But I especially remember the television event of 1983: “The Day After,” a fictional, made-for-TV movie that imagined a nuclear attack on American soil. The debates and discussions the film spurred make me wonder if a similar sort of high-profile cultural event would serve the country well today.

The water cooler event of the decade

At my junior high school in Southern California, “The Day After” was what everyone was talking about leading up to (and following) the night it aired on ABC on Nov. 20, 1983.

By all measures, it was a major media event. An estimated 100 million viewers tuned in. The White House phone lines were jammed and ABC headquarters in New York received more than 1,000 calls about the movie during its East Coast broadcast.

“The Day After” imagines a scenario in which America’s policy of deterrence fails. It depicts a nuclear attack through the experiences of Midwesterners – doctors, students, children, the pregnant and the engaged – followed by an extended (and, though grim, fairly unrealistic) consideration of post-blast repercussions.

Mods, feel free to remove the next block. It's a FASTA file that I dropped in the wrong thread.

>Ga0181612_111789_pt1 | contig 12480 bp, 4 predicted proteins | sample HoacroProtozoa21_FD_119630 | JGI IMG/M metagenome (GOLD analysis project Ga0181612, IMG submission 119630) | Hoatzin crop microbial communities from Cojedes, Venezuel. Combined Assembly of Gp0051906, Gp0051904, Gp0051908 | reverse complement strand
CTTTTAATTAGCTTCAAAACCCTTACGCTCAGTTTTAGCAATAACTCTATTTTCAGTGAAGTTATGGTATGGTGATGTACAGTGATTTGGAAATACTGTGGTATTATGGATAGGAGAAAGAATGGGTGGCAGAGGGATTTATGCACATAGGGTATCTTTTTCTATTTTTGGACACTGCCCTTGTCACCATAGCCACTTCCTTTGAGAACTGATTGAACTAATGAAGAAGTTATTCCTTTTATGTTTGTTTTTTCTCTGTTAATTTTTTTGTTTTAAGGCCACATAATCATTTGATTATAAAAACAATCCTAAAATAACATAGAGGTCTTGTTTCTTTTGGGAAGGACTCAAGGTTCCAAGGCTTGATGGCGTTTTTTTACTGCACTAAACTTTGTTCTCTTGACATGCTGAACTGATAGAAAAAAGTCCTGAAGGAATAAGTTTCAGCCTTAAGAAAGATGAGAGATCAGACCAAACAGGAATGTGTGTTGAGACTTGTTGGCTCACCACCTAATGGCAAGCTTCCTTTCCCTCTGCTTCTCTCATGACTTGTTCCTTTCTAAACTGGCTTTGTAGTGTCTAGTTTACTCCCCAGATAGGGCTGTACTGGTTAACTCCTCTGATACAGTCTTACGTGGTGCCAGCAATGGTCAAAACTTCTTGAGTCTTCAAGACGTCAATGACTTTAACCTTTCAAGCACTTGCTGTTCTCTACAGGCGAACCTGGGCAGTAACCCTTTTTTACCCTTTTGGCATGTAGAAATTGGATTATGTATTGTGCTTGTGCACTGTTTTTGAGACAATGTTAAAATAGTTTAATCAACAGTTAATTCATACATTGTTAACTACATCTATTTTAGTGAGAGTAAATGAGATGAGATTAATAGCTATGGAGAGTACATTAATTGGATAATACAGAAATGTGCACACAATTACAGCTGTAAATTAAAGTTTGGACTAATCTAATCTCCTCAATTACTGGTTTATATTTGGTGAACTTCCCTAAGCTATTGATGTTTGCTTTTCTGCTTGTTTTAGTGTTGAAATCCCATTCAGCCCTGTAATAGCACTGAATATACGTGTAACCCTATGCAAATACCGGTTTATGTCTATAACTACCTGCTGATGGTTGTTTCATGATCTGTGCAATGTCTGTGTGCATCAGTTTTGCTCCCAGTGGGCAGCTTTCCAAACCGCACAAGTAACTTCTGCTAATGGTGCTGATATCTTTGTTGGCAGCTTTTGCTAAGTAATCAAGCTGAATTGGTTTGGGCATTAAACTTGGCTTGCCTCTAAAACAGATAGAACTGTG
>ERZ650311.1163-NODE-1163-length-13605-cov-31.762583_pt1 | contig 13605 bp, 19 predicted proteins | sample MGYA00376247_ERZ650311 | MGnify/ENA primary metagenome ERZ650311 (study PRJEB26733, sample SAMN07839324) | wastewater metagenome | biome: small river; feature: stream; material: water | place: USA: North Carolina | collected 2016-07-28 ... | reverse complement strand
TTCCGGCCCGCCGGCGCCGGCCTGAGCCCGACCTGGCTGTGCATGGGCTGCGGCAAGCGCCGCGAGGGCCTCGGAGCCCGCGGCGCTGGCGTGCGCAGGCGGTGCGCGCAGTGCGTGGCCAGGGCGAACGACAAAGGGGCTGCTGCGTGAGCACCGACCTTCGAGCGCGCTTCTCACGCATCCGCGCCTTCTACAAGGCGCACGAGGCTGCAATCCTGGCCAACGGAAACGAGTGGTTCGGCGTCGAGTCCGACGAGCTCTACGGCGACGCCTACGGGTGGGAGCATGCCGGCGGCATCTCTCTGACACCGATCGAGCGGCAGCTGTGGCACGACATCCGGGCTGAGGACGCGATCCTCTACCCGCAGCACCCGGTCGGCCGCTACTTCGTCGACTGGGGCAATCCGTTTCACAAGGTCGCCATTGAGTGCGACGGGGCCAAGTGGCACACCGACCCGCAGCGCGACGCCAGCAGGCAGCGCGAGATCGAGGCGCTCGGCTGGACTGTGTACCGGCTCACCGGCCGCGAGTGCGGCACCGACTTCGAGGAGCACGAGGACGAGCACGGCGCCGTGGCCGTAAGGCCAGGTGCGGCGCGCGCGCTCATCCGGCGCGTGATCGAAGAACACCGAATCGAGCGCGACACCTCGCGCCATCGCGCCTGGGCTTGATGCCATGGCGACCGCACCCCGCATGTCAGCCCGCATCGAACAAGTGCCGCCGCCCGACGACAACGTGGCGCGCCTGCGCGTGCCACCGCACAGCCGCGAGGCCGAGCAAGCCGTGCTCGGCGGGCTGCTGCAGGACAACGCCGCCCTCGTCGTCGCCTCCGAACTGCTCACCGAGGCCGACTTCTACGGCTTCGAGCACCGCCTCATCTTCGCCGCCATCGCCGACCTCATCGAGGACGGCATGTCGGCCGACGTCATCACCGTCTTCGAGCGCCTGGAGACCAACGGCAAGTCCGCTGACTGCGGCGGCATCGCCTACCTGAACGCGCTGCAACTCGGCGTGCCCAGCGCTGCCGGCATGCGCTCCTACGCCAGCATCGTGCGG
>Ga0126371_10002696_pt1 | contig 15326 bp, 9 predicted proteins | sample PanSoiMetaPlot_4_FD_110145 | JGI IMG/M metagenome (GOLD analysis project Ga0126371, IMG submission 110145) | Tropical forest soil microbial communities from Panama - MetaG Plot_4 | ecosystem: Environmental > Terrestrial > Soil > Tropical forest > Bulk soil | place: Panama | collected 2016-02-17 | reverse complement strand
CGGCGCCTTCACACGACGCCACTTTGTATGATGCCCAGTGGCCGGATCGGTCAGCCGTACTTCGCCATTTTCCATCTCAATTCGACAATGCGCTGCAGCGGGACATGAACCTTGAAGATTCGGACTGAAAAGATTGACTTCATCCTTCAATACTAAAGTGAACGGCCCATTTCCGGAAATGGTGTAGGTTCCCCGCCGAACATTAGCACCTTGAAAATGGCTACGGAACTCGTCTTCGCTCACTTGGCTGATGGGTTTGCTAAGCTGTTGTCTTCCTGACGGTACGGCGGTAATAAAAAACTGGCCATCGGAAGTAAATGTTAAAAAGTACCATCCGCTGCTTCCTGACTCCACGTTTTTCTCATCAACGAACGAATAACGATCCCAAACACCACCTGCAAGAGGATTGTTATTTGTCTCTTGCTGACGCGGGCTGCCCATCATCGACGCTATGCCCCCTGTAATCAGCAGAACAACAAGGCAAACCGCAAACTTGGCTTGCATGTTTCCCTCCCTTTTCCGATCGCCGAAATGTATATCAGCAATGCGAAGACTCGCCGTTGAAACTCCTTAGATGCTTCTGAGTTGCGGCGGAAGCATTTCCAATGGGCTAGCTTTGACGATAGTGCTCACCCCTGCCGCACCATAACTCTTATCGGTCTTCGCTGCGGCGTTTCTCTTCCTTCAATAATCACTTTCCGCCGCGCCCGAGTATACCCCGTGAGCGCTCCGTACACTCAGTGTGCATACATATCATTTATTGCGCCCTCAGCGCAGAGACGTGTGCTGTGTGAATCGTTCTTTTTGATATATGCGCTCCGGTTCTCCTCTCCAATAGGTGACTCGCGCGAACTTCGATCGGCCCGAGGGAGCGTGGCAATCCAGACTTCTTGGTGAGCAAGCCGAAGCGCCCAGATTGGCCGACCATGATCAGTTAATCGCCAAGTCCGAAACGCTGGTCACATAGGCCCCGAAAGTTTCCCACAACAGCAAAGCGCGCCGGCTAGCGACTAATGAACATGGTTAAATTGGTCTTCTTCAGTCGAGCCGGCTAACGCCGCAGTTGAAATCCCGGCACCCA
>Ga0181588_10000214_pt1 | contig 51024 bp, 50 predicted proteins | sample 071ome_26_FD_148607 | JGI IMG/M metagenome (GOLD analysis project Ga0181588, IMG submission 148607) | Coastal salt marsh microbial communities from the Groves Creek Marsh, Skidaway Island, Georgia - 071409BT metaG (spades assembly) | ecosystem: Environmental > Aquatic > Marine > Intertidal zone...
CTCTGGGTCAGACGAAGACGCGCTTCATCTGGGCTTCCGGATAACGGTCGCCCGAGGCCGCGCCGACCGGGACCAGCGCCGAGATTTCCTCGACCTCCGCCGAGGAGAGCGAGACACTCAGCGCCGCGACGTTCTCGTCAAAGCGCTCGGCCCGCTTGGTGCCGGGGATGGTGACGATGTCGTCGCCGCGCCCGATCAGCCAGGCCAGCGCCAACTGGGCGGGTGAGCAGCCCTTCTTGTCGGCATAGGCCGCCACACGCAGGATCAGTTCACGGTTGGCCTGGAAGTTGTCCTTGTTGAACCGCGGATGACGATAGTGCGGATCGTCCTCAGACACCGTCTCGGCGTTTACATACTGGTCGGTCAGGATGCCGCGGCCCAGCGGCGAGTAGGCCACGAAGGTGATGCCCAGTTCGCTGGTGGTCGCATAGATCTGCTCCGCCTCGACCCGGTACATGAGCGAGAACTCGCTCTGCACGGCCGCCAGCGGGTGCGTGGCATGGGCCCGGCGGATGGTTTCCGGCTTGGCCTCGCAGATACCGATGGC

Leading up to the attack, there is quotidian normality, followed by localized shock at the terrifying sight of missiles being launched out of the ground from Kansas missile silos. Panicked anticipation of an incoming nuclear attack follows, replete with period novelties such as huge lines at pay phones.

Although dated and artless in many ways, the representation of the blast remains horrific, if only by virtue of what it forces us to consider: the fire, wind and chaos; the widespread damage and suffering; the desperate need for medical care; and the futile desire for order and assistance.

Society as the characters in the movie knew it – just a day before – was a thing of the past.

Political television